May 15, 2012
HSUS Applauds New Jersey Assembly Committee for Passing Bill to Regulate Captive Tigers
Bill Would Help Prevent Captive Tigers in New Jersey from Entering the Exotic Animal Trade
The Humane Society of the United States applauds the New Jersey Assembly Agriculture and Natural Resources Committee for passing a measure to require certificates of registration for captive tigers. The bill, S945/A2200, sponsored by Sen. Raymond Lesniak, D-Union, and Assemblyman Upendra J. Chivukula, D-Somerset, passed with unanimous support. It now goes to the General Assembly for a vote.
While New Jersey prohibits the private ownership of tigers and other dangerous wild animals as pets, the new legislation will help ensure there is a mechanism in place so that other tigers in captivity do not fall into the exotic animal trade.
“The Humane Society of the United States is delighted that the Assembly Agriculture and Natural Resources Committee voted unanimously to require owners of tigers held in captivity in New Jersey to register them,” said Kathleen Schatzmann, The HSUS’ New Jersey state director. “We urge the General Assembly to pass this measure right away to begin to protect tigers from the cruel exotic pet trade. We applaud Senator Lesniak’s and Assemblyman Chivukula’s leadership for introducing this needed bill.”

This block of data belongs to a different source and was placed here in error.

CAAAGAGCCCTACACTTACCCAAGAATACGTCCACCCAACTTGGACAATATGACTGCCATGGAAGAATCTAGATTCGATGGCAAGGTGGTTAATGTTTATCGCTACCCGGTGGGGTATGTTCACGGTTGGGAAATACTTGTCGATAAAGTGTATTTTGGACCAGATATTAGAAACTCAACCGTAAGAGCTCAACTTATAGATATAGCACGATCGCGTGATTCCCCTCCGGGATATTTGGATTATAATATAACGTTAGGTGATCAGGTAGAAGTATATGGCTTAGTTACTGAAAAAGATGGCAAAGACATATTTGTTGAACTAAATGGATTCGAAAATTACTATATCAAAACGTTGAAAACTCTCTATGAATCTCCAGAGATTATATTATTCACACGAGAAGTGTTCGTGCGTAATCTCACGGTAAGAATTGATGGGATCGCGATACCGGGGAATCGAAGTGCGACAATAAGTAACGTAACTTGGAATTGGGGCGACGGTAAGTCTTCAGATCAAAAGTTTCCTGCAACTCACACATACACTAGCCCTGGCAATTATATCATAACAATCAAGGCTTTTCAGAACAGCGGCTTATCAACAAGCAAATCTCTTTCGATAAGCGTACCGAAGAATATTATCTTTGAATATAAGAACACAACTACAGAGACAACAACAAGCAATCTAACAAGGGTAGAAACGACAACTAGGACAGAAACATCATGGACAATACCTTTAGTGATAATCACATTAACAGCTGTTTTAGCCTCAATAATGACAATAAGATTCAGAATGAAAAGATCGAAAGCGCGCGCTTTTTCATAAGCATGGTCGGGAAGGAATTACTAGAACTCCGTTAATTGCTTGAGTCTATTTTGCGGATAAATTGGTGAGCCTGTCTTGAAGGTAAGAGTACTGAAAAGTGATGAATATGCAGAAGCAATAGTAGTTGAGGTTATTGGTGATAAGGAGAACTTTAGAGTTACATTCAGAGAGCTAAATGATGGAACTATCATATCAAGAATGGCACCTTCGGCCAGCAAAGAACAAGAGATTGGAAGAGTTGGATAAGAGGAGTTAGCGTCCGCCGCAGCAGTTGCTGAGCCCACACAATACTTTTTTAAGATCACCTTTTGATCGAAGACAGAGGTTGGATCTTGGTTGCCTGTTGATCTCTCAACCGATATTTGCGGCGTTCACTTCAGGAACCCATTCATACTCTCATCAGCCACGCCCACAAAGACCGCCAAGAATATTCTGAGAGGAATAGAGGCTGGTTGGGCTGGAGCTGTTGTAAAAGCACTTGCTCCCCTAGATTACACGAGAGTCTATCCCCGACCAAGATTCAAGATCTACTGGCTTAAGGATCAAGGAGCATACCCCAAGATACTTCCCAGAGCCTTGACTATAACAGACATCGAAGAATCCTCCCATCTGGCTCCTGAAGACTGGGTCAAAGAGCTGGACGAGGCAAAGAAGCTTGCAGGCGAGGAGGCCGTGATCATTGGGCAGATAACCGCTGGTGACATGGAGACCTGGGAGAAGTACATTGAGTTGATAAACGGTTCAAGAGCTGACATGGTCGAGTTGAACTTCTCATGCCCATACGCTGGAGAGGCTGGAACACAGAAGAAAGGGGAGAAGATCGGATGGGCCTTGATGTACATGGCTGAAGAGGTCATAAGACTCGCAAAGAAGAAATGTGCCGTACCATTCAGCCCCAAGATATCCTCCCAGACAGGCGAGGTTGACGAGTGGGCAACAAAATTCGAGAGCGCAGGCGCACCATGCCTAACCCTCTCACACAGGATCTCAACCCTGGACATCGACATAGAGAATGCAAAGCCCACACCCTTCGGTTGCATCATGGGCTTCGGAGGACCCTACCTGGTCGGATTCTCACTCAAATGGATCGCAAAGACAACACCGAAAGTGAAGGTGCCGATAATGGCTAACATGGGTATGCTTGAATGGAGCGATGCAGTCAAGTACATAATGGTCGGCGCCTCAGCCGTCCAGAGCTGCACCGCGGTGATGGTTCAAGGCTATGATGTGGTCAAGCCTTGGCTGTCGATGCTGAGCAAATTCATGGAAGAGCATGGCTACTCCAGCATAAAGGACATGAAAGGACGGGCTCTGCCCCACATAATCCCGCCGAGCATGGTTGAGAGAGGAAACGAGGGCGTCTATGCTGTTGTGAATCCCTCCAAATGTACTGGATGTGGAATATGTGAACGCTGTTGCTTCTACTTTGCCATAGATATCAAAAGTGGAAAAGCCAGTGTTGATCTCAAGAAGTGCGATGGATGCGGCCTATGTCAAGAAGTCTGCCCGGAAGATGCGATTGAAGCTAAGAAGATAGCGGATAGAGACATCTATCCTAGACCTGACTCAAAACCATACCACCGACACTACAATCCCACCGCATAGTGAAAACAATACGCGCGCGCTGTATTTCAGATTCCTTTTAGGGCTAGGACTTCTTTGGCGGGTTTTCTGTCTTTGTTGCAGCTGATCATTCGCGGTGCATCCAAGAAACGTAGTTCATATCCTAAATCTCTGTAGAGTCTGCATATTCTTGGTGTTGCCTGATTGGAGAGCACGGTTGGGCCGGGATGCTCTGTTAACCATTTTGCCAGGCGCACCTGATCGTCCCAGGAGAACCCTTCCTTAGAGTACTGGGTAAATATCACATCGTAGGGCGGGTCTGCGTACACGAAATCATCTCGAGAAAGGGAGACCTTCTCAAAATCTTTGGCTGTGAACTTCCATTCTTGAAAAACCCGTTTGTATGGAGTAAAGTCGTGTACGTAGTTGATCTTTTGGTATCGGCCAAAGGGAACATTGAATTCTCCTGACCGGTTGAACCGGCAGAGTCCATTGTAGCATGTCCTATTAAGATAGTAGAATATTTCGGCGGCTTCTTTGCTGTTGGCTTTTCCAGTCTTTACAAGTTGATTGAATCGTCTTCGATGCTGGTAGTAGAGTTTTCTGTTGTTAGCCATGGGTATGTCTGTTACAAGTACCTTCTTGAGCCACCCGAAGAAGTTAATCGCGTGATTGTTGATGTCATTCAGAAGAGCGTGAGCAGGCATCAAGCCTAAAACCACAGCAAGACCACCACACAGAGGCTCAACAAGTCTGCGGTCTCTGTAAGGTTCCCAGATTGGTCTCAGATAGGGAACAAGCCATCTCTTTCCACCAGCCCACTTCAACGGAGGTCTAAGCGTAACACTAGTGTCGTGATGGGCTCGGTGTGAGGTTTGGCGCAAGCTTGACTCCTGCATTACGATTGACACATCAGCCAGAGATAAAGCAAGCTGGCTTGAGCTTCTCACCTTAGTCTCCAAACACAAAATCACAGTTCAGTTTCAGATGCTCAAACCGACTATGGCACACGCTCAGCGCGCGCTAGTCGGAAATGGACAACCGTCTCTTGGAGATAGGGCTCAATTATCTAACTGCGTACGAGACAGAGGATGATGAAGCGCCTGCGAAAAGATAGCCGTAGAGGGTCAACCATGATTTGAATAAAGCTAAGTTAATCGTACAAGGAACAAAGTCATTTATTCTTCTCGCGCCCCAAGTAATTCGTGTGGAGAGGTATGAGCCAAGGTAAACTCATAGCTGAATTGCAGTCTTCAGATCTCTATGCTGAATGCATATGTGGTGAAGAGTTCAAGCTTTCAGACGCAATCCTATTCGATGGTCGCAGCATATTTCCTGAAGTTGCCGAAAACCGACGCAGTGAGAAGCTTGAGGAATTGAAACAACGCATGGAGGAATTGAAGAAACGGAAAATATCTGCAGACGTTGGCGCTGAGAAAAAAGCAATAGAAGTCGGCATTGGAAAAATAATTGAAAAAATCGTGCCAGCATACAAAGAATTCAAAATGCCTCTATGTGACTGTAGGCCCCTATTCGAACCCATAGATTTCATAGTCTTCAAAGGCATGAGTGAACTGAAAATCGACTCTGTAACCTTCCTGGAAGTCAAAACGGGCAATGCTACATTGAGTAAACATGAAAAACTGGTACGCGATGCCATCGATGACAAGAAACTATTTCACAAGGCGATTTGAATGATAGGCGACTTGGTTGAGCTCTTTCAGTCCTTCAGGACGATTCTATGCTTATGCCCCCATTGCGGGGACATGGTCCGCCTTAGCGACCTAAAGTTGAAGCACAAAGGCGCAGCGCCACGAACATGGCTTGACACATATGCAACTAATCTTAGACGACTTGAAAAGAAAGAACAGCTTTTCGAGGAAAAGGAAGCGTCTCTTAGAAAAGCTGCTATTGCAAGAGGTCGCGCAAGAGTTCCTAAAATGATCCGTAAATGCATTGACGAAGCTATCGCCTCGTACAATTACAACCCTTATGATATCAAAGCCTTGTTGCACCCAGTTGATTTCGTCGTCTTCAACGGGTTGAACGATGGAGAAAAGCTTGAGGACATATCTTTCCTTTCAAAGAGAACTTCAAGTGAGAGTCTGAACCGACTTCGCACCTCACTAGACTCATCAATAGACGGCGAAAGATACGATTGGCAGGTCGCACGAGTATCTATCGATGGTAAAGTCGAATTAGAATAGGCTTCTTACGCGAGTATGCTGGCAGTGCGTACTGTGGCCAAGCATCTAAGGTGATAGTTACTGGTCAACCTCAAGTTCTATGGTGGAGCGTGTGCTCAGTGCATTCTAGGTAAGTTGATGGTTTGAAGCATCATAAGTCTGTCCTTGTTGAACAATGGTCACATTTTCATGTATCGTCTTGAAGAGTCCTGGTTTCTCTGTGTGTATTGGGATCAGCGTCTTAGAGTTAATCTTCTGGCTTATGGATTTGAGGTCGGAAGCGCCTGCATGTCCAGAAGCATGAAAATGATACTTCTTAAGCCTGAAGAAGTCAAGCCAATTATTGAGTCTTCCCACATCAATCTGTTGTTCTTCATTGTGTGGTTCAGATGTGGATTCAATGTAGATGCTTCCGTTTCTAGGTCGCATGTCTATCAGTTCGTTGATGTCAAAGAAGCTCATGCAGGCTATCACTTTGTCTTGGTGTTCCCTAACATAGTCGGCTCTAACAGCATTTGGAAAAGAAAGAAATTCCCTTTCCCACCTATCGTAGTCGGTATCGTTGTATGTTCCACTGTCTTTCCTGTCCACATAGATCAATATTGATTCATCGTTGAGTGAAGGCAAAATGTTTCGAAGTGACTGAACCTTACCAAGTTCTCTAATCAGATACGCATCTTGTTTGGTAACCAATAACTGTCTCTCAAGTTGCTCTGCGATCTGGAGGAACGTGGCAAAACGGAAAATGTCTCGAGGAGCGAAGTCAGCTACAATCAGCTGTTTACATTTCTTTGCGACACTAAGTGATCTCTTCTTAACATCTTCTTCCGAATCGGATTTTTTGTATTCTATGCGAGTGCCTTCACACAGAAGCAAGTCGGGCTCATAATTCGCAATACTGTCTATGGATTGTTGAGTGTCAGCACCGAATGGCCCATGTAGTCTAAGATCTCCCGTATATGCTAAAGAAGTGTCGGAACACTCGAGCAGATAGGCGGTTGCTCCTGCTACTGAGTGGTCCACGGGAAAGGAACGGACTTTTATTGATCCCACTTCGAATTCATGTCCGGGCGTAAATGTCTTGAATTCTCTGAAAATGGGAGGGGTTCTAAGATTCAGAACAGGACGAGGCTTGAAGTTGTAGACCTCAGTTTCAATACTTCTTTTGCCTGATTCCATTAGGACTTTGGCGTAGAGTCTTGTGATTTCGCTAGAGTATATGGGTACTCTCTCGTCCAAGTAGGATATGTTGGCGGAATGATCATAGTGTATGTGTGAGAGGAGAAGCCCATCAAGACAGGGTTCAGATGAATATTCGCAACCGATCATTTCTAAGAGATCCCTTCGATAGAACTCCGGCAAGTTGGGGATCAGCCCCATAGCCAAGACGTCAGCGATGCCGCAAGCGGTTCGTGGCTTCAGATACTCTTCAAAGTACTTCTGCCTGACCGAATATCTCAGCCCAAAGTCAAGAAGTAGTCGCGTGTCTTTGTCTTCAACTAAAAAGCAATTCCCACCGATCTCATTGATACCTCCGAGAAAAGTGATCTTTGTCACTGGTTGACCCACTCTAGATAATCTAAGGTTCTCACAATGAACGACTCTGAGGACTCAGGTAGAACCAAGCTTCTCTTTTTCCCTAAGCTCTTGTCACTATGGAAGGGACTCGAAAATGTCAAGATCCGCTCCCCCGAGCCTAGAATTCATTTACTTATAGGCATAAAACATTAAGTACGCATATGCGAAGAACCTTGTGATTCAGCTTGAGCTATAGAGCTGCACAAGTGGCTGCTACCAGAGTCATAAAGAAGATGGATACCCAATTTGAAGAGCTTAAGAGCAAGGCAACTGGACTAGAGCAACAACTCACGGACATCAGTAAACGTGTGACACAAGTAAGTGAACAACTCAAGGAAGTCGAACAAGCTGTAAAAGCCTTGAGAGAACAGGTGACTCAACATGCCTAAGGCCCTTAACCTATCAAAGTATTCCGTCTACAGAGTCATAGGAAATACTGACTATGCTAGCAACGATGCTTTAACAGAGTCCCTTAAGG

“This legislation will be an important tool to monitor these animals and may help prevent captive tigers from being used in the illegal wildlife trade,” said Sen. Lesniak. “By requiring certificates of registration for captive tigers, we will help put a stop to the illegal market for tiger parts in New Jersey.”
There are likely more tigers living in captivity in the United States today than exist in the wild. Rampant and careless breeding of tigers, mainly due to their explosion in popularity in the exotic pet trade, has caused a surplus of tigers in the Unites States. Since no agency tracks the disposition of surplus captive tigers, conservationists fear that some may end up fueling the illegal market for tiger parts and derivatives used in traditional Asian medicine that contributes to the decimation of wild populations.
Media Contact: Raul Arce-Contreras, 301.721.6440, email@example.com